A couple of weeks ago I started to practice The Examen. The Examen is a formal process that was handed down by St. Ignatius Loyala. It is a discipline that requires a daily check-in, a reflection over the events of the day. There are several steps that can get quite complicated but I prefer the more simple way that follows:
1. I get centered with some deep breaths and ask God to sit with me as I practice this examen.
2. I ask God to help me call to mind the things that God wants me to call to mind. (this is not the time for random, crazy thoughts!)
3. I begin by recalling all the moments during the day that I am grateful for. I turn the events and people in my mind and savor the richness.
4. Next, I recall moments during the day when I felt truly in the flow of God’s Grace…those times I cooperated with God…co-created or was a channel of love.
5. Then, I recall the times when I resisted God’s flow of grace…moments I turned my back on God’s divine plan, God’s will for me or others.
6. Finally, I ask for the grace to become the person God is calling me to be, moment by moment.
Apparently, this process should only take 5 minutes or so. I admit because I am still learning the practice, it is taking me more like 15 to 20 minutes. But I am assured by those who have been doing the Examen for some time that you find your way, that it melds into and becomes a part of you. It becomes almost second nature to you so that during your day you spontaneously become aware of God’s little nudgings. Eventually, the union between you and the Divine is such that as Paul writes, “It is no longer me, but Christ living through me.”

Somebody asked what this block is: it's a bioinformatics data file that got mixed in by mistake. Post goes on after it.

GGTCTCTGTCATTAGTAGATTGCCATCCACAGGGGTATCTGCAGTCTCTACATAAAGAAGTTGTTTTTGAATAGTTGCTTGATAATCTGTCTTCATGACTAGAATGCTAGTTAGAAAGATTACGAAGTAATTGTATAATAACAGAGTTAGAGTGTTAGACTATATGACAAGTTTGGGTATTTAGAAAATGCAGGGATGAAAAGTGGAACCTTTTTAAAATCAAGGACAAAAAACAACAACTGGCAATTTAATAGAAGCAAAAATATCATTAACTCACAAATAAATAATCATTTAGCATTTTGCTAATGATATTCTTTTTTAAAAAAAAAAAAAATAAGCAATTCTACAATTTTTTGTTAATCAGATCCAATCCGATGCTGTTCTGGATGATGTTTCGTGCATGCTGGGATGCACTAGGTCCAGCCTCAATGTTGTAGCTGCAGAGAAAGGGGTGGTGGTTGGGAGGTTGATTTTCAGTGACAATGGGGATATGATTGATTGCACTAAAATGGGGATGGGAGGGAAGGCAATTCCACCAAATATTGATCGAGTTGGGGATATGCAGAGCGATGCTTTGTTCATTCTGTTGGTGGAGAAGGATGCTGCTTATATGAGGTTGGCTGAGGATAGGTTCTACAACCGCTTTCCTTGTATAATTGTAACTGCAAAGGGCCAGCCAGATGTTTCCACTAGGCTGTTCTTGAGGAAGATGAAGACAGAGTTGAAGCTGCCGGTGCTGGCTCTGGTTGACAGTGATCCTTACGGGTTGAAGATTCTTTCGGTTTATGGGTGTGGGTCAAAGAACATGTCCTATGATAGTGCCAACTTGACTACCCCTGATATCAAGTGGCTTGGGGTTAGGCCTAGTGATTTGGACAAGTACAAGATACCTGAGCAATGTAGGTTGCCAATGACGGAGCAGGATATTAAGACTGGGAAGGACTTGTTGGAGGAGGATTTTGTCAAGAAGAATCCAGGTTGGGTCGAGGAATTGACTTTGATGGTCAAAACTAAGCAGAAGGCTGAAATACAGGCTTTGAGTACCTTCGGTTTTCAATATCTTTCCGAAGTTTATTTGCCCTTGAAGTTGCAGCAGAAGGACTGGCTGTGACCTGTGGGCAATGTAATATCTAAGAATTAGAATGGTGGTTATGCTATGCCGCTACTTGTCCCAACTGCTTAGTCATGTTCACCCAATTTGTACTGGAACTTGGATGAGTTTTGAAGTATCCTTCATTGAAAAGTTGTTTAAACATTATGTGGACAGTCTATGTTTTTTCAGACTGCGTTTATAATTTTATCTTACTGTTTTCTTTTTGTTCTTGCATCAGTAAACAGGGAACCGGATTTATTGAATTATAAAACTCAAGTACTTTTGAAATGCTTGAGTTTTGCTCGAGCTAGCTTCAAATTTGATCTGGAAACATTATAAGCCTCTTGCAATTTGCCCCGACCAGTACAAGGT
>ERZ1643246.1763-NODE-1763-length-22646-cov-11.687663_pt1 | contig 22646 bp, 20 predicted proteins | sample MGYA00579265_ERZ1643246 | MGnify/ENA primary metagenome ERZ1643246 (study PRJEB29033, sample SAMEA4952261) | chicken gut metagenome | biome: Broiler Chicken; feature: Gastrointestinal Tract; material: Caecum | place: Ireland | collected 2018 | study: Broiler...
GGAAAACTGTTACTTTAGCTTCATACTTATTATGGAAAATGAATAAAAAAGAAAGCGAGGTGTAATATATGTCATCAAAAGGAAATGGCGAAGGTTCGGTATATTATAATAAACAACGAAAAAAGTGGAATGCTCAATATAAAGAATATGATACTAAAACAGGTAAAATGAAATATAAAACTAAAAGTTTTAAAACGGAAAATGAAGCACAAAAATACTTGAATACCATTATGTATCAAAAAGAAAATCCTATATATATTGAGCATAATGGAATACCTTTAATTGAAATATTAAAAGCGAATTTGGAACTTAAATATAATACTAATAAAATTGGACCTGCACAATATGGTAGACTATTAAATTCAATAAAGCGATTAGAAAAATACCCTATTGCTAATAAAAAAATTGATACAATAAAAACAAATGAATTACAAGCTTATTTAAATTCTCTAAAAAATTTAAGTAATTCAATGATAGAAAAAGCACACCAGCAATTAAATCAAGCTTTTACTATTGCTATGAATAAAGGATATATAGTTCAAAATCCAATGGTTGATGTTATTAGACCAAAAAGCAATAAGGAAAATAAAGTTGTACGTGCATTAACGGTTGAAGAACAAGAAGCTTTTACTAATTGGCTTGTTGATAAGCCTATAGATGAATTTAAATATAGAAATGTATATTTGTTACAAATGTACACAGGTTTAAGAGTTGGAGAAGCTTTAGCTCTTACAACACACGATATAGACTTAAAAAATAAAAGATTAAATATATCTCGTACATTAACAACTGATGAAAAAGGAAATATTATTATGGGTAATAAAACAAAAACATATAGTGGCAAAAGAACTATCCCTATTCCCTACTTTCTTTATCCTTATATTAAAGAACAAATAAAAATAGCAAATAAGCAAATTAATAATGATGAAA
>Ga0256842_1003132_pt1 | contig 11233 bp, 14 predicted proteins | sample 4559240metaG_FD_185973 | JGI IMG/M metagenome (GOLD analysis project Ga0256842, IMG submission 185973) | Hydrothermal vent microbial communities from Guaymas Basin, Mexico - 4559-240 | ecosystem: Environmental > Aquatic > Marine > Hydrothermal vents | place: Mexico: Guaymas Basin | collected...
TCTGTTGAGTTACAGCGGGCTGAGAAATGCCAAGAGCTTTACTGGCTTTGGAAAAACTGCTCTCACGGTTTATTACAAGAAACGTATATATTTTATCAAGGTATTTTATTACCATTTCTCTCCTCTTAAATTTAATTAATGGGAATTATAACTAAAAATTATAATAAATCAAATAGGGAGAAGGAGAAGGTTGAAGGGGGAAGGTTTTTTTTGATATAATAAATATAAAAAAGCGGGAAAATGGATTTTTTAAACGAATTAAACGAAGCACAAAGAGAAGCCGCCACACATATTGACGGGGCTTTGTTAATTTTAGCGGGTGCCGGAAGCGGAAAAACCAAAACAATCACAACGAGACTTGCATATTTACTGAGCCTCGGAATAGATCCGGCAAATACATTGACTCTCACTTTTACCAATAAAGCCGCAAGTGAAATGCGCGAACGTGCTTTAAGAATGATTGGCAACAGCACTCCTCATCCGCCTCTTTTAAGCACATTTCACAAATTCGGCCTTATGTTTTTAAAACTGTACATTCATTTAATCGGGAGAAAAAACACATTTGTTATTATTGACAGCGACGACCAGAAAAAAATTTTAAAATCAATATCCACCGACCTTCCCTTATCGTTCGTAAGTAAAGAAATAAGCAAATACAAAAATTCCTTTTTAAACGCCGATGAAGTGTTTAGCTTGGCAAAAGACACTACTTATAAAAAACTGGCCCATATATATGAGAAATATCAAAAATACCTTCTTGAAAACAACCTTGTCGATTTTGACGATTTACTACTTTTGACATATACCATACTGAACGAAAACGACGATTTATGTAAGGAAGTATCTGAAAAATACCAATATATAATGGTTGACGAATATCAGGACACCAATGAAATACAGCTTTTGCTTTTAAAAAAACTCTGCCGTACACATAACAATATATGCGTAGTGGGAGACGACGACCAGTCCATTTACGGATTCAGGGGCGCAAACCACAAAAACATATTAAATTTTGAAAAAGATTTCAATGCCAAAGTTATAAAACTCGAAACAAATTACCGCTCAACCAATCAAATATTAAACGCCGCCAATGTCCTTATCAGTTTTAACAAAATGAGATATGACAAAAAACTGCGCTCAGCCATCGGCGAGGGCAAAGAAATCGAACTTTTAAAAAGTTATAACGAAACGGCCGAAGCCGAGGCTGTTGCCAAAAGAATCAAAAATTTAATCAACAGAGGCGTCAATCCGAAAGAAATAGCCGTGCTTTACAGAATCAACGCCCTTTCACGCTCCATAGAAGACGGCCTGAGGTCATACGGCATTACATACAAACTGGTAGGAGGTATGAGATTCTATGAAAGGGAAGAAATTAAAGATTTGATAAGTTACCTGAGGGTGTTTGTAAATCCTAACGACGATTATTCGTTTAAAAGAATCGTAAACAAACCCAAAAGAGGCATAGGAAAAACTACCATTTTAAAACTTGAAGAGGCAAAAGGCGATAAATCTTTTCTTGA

Its only been two weeks but I see some fruits. I feel like I am on alert. I have begun to experience a heightened sense of the importance of each encounter with another during my day. It happens like this: I approach someone or am approached and the encounter begins and then my mind leaps to attention and I think, “oh, yeah, this is important, this is THE thing.”
Its not everytime. I still am flipping out in traffic. And I can’t seem to disable that judging part of my brain but I am aware of it as it happens. And one of the other fruits of the practice is that God isn’t whacking me over the head with my failings. They sort of gently rise up and I think , oh, yeah, I did that.
Somehow they get swept way as I ask for the strength and the grace to become the me that God envisions.